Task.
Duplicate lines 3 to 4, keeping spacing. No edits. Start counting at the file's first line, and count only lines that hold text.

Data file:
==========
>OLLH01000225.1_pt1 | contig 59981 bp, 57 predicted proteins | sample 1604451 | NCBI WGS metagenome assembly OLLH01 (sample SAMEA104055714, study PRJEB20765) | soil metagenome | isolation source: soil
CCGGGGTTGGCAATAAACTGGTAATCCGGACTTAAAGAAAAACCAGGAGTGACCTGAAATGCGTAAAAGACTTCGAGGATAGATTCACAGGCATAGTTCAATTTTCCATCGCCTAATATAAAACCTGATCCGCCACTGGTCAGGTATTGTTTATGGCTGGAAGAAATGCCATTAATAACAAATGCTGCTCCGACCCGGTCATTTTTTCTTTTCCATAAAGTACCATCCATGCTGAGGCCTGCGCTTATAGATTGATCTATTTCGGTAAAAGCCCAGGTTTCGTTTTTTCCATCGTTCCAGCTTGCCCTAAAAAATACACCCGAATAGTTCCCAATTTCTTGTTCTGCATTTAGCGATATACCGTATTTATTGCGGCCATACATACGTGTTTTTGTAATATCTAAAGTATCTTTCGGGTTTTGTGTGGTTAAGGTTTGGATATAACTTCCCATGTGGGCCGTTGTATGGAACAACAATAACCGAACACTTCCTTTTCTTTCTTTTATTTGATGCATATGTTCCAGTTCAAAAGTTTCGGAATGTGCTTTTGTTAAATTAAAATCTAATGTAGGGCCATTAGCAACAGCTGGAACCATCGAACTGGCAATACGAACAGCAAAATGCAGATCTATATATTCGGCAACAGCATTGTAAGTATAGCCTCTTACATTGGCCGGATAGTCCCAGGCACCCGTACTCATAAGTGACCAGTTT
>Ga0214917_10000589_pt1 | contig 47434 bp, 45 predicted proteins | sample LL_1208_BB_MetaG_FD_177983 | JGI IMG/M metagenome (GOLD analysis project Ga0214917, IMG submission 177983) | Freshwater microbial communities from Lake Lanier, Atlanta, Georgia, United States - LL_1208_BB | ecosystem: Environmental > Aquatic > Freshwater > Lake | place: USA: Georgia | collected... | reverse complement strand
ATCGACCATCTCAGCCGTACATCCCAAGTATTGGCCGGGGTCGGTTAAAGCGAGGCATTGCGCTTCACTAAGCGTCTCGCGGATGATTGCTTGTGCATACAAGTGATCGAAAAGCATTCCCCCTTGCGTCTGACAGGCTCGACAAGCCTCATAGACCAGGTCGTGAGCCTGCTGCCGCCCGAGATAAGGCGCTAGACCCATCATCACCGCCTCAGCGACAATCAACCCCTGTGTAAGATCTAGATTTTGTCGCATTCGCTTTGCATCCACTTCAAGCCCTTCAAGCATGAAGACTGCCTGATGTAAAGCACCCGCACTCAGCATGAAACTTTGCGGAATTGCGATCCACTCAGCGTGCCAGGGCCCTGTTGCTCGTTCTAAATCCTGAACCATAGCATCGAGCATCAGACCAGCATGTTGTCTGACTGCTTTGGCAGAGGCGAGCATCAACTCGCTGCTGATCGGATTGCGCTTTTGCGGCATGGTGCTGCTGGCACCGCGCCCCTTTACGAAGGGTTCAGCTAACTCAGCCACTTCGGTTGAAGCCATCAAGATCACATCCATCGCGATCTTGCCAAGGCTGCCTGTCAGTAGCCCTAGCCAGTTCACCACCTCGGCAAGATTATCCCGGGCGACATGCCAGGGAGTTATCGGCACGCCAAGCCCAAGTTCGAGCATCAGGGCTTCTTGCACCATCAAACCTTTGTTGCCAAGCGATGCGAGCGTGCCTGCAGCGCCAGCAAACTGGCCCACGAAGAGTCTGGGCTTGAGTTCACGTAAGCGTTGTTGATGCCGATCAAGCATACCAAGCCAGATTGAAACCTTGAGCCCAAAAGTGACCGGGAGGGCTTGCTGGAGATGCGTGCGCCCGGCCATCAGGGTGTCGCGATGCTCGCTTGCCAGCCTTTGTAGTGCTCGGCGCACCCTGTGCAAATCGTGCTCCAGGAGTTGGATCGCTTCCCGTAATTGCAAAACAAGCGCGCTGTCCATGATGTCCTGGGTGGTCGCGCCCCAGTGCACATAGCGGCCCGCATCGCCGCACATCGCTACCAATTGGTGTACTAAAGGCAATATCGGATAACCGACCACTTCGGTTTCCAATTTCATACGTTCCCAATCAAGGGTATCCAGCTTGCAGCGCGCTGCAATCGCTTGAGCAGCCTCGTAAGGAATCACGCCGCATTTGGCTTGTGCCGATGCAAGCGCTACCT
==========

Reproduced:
>Ga0214917_10000589_pt1 | contig 47434 bp, 45 predicted proteins | sample LL_1208_BB_MetaG_FD_177983 | JGI IMG/M metagenome (GOLD analysis project Ga0214917, IMG submission 177983) | Freshwater microbial communities from Lake Lanier, Atlanta, Georgia, United States - LL_1208_BB | ecosystem: Environmental > Aquatic > Freshwater > Lake | place: USA: Georgia | collected... | reverse complement strand
ATCGACCATCTCAGCCGTACATCCCAAGTATTGGCCGGGGTCGGTTAAAGCGAGGCATTGCGCTTCACTAAGCGTCTCGCGGATGATTGCTTGTGCATACAAGTGATCGAAAAGCATTCCCCCTTGCGTCTGACAGGCTCGACAAGCCTCATAGACCAGGTCGTGAGCCTGCTGCCGCCCGAGATAAGGCGCTAGACCCATCATCACCGCCTCAGCGACAATCAACCCCTGTGTAAGATCTAGATTTTGTCGCATTCGCTTTGCATCCACTTCAAGCCCTTCAAGCATGAAGACTGCCTGATGTAAAGCACCCGCACTCAGCATGAAACTTTGCGGAATTGCGATCCACTCAGCGTGCCAGGGCCCTGTTGCTCGTTCTAAATCCTGAACCATAGCATCGAGCATCAGACCAGCATGTTGTCTGACTGCTTTGGCAGAGGCGAGCATCAACTCGCTGCTGATCGGATTGCGCTTTTGCGGCATGGTGCTGCTGGCACCGCGCCCCTTTACGAAGGGTTCAGCTAACTCAGCCACTTCGGTTGAAGCCATCAAGATCACATCCATCGCGATCTTGCCAAGGCTGCCTGTCAGTAGCCCTAGCCAGTTCACCACCTCGGCAAGATTATCCCGGGCGACATGCCAGGGAGTTATCGGCACGCCAAGCCCAAGTTCGAGCATCAGGGCTTCTTGCACCATCAAACCTTTGTTGCCAAGCGATGCGAGCGTGCCTGCAGCGCCAGCAAACTGGCCCACGAAGAGTCTGGGCTTGAGTTCACGTAAGCGTTGTTGATGCCGATCAAGCATACCAAGCCAGATTGAAACCTTGAGCCCAAAAGTGACCGGGAGGGCTTGCTGGAGATGCGTGCGCCCGGCCATCAGGGTGTCGCGATGCTCGCTTGCCAGCCTTTGTAGTGCTCGGCGCACCCTGTGCAAATCGTGCTCCAGGAGTTGGATCGCTTCCCGTAATTGCAAAACAAGCGCGCTGTCCATGATGTCCTGGGTGGTCGCGCCCCAGTGCACATAGCGGCCCGCATCGCCGCACATCGCTACCAATTGGTGTACTAAAGGCAATATCGGATAACCGACCACTTCGGTTTCCAATTTCATACGTTCCCAATCAAGGGTATCCAGCTTGCAGCGCGCTGCAATCGCTTGAGCAGCCTCGTAAGGAATCACGCCGCATTTGGCTTGTGCCGATGCAAGCGCTACCT